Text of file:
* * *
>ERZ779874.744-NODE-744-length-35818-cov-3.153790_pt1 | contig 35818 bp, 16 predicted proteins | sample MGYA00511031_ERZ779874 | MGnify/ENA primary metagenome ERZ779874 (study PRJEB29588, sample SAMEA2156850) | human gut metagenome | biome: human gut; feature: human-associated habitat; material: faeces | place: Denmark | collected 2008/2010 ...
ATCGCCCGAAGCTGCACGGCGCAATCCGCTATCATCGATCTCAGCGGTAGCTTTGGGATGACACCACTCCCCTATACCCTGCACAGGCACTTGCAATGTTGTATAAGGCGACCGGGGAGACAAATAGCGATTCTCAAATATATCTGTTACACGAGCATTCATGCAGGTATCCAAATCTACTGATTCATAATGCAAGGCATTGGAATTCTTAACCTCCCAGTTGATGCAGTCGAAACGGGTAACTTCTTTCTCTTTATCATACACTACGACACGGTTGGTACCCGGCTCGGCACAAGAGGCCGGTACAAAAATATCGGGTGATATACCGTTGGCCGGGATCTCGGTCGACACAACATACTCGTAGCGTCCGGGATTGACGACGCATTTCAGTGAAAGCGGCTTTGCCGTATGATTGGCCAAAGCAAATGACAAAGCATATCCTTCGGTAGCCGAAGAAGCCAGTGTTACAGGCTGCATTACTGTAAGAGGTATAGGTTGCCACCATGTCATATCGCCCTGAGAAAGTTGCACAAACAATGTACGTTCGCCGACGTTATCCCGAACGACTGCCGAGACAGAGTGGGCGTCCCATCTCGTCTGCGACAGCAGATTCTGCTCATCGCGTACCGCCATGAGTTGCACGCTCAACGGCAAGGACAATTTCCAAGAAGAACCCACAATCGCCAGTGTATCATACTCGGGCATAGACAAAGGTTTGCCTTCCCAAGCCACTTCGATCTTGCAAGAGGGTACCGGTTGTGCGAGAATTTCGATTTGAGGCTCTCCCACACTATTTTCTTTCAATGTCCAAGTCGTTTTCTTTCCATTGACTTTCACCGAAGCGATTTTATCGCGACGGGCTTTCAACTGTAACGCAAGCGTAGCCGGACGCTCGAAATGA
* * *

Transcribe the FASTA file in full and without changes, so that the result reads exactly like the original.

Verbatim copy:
>ERZ779874.744-NODE-744-length-35818-cov-3.153790_pt1 | contig 35818 bp, 16 predicted proteins | sample MGYA00511031_ERZ779874 | MGnify/ENA primary metagenome ERZ779874 (study PRJEB29588, sample SAMEA2156850) | human gut metagenome | biome: human gut; feature: human-associated habitat; material: faeces | place: Denmark | collected 2008/2010 ...
ATCGCCCGAAGCTGCACGGCGCAATCCGCTATCATCGATCTCAGCGGTAGCTTTGGGATGACACCACTCCCCTATACCCTGCACAGGCACTTGCAATGTTGTATAAGGCGACCGGGGAGACAAATAGCGATTCTCAAATATATCTGTTACACGAGCATTCATGCAGGTATCCAAATCTACTGATTCATAATGCAAGGCATTGGAATTCTTAACCTCCCAGTTGATGCAGTCGAAACGGGTAACTTCTTTCTCTTTATCATACACTACGACACGGTTGGTACCCGGCTCGGCACAAGAGGCCGGTACAAAAATATCGGGTGATATACCGTTGGCCGGGATCTCGGTCGACACAACATACTCGTAGCGTCCGGGATTGACGACGCATTTCAGTGAAAGCGGCTTTGCCGTATGATTGGCCAAAGCAAATGACAAAGCATATCCTTCGGTAGCCGAAGAAGCCAGTGTTACAGGCTGCATTACTGTAAGAGGTATAGGTTGCCACCATGTCATATCGCCCTGAGAAAGTTGCACAAACAATGTACGTTCGCCGACGTTATCCCGAACGACTGCCGAGACAGAGTGGGCGTCCCATCTCGTCTGCGACAGCAGATTCTGCTCATCGCGTACCGCCATGAGTTGCACGCTCAACGGCAAGGACAATTTCCAAGAAGAACCCACAATCGCCAGTGTATCATACTCGGGCATAGACAAAGGTTTGCCTTCCCAAGCCACTTCGATCTTGCAAGAGGGTACCGGTTGTGCGAGAATTTCGATTTGAGGCTCTCCCACACTATTTTCTTTCAATGTCCAAGTCGTTTTCTTTCCATTGACTTTCACCGAAGCGATTTTATCGCGACGGGCTTTCAACTGTAACGCAAGCGTAGCCGGACGCTCGAAATGA